Poll: Mass. is not crazy about the idea of driver’s licenses for undocumented immigrants

A narrow plurality of Massachusetts residents oppose allowing undocumented immigrants to get state IDs.

A protest march in November 2019 by Cosecha Massachusetts walked from East Boston to Winthrop, to build support for the Work and Family Mobility Act. Jonathan Wiggs/Globe Staff

Even as a bill allowing people without legal immigration status to get driver’s licenses has garnered widespread support from legislators in both the Massachusetts House of Representatives and the Senate, residents are still divided.

The bill, which was passed by the House of Representatives in February, is called the “Act relative to work and family mobility” and would increase access to standard Massachusetts licenses for individuals who do not have proof they are in the country legally.

A narrow plurality, 47%, of respondents to a Suffolk University/Boston Globe poll said they oppose the legislation. Following close behind, 46% said they support the legislation, leaving about 7% who said they were unsure. The close results for overall approval and disapproval were within the survey’s 3.5-percentage-point margin of error. 


Those who opposed the bill tended to be more Republican, older, and more male. Party affiliation saw the strongest divisions with 83% of Republicans opposing the bill, compared to just 23% of Democrats surveyed opposing the legislation. 

Supporters of the bill say it is a matter of public safety because it may help ensure more people on the roads have proper driving training. Opponents on the other hand say undocumented people should not be afforded the chance to get a license and fear it could be the start of a slippery slope. 

The age range with the lowest approval rating for the proposed legislation was those 56 to 65 years of age, with 58% opposing the bill. 

The House passed the bill 120-36, a veto proof majority. Senators, including one of the bill’s sponsors Sen. Adam Gomez from Springfield, have expressed confidence that the bill will also pass the Senate with enough votes to overcome a potential veto from Gov. Charlie Baker.

“I’m pretty sure and very confident that the Senate will pass this. And if it does come back to us, we will make sure that we have the same [support to] override,” Gomez told the Boston Globe.


The bill the Senate will debate this Thursday is “very close” to the version the House passed in February, according to Senate President Karen Spilka, NBC Boston reported. 

If passed by the Senate, the bill will go to Baker’s desk, where its future is unclear — the Republican governor has expressed his opposition to the concept in the past.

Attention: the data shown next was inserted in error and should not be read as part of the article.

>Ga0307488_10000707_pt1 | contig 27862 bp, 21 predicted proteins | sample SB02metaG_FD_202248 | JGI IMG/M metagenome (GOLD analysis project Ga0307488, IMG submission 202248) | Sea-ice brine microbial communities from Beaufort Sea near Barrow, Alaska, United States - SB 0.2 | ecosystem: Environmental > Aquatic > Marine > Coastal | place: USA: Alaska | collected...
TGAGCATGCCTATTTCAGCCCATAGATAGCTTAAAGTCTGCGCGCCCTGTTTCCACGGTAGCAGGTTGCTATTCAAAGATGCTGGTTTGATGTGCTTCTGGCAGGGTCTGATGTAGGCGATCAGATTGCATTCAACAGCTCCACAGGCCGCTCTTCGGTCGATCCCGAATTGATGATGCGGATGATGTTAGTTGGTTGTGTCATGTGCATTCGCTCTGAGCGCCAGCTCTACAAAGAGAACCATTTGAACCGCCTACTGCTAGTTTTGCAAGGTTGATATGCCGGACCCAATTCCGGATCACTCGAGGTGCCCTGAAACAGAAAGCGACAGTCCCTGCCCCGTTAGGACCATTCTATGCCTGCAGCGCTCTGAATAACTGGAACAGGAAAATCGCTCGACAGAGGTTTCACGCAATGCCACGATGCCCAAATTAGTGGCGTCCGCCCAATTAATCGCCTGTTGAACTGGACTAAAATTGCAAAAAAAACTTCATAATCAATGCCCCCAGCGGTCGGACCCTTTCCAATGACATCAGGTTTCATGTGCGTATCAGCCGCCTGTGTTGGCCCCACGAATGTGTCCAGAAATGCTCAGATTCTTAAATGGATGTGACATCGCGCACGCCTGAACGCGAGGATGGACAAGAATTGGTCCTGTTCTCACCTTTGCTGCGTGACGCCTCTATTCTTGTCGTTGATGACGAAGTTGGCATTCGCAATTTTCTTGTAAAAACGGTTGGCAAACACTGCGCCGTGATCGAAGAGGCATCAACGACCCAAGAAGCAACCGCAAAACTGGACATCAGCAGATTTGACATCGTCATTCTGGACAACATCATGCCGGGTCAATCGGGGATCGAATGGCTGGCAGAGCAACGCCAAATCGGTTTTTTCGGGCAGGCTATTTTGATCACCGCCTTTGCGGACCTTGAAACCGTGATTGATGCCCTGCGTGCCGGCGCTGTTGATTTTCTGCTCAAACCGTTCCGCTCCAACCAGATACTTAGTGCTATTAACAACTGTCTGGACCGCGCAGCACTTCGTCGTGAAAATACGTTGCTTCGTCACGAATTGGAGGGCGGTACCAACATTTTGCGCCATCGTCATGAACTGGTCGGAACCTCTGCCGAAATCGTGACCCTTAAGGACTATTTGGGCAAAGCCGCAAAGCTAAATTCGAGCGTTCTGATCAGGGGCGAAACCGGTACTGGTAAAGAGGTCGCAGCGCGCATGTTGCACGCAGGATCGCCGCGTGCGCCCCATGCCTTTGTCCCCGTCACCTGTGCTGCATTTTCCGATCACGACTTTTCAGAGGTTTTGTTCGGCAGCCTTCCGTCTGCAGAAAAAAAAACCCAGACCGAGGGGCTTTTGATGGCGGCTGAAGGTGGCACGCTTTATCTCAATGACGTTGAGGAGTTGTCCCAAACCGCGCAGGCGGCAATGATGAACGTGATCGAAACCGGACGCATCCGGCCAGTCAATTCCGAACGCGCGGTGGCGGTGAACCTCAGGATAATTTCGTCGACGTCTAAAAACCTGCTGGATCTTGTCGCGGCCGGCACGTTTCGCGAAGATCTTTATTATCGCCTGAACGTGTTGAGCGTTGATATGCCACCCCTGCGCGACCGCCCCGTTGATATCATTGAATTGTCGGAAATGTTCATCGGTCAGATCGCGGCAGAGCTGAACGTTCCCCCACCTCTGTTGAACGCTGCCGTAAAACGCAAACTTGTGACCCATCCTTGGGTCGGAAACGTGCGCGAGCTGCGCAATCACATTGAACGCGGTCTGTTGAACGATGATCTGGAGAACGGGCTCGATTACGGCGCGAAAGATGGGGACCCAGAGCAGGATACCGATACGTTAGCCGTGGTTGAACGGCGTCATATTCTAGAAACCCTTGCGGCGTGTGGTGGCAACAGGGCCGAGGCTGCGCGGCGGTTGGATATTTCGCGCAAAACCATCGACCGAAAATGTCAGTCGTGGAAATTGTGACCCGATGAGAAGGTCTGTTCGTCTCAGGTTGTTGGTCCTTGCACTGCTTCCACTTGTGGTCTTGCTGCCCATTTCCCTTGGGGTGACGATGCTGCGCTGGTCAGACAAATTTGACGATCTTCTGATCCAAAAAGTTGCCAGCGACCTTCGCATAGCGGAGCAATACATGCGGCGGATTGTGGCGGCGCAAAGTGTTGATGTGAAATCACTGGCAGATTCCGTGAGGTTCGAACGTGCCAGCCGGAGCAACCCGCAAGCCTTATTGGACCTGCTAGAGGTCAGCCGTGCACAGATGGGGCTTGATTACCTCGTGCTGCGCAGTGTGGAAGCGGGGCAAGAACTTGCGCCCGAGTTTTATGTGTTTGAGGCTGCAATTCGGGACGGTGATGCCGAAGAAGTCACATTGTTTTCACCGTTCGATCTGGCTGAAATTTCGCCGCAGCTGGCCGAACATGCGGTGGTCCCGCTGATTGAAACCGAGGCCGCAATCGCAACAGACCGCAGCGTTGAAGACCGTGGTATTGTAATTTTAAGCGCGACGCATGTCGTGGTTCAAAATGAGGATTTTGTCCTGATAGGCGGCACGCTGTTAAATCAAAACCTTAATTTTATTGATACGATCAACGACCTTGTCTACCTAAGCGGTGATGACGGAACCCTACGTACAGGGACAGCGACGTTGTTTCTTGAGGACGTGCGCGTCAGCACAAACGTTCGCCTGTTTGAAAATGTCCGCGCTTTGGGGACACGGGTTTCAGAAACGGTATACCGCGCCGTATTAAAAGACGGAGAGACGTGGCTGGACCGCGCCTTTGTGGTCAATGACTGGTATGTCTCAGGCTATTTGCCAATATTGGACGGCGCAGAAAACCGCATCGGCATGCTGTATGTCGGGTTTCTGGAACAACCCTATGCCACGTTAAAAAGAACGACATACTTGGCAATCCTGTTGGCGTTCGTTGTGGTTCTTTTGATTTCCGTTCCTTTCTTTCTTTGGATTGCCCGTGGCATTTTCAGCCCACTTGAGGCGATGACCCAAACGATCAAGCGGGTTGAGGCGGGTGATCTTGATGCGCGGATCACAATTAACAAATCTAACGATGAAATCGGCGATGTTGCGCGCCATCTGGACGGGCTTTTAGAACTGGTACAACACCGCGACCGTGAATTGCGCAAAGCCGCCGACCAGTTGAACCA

“This license we’re talking about is not a privilege-to-drive card, which is what they have in a bunch of other states. It looks exactly like a Massachusetts driver’s license,” Baker said during a March appearance on GBH’s Boston Public Radio. “You can’t tell the difference between this and a regular one.”

While the Senate gears up to discuss the bill, the survey also showed a strong gender divide with 53% of women indicating they supported the bill and just 38% of men saying the same (leaving 55% opposing the legislation and 6% undecided).

The statewide survey was conducted by phone April 24 through 28 and polled 800 Massachusetts residents. 

Some respondents who opposed the idea in the survey, later told Boston Globe reporters in interviews they were more comfortable with the concept when they had more details and language clarifying that applicants would not be registered to vote and that the licenses issued are not Real IDs.


A Real ID is a form of federal ID and starting next May will be the only form of driver’s license that Massachusetts residents can use to board a plane in the United States. 

If passed, Massachusetts would join 16 other states and the District of Columbia that already have similar laws in place — including nearby states like Connecticut, Delaware, Maryland, and Vermont. 

Under the bill, those seeking a license would still need to provide “satisfactory” proof of identity, date of birth, and Massachusetts residency. 

Boston Mayor Michelle Wu has expressed her support for the legislation and pointed out the benefits this bill could have for the 29% of Boston’s population that comes from an immigrant background.

“Supporting our immigrant communities is supporting our city,” Wu said at a Driving Families Forward coalition event April 5. “All the work that we’re doing around housing affordability, around educational quality and access, around clean air and jobs will only matter if people can actually get to all of the opportunities we’re setting up and working so hard to create.”


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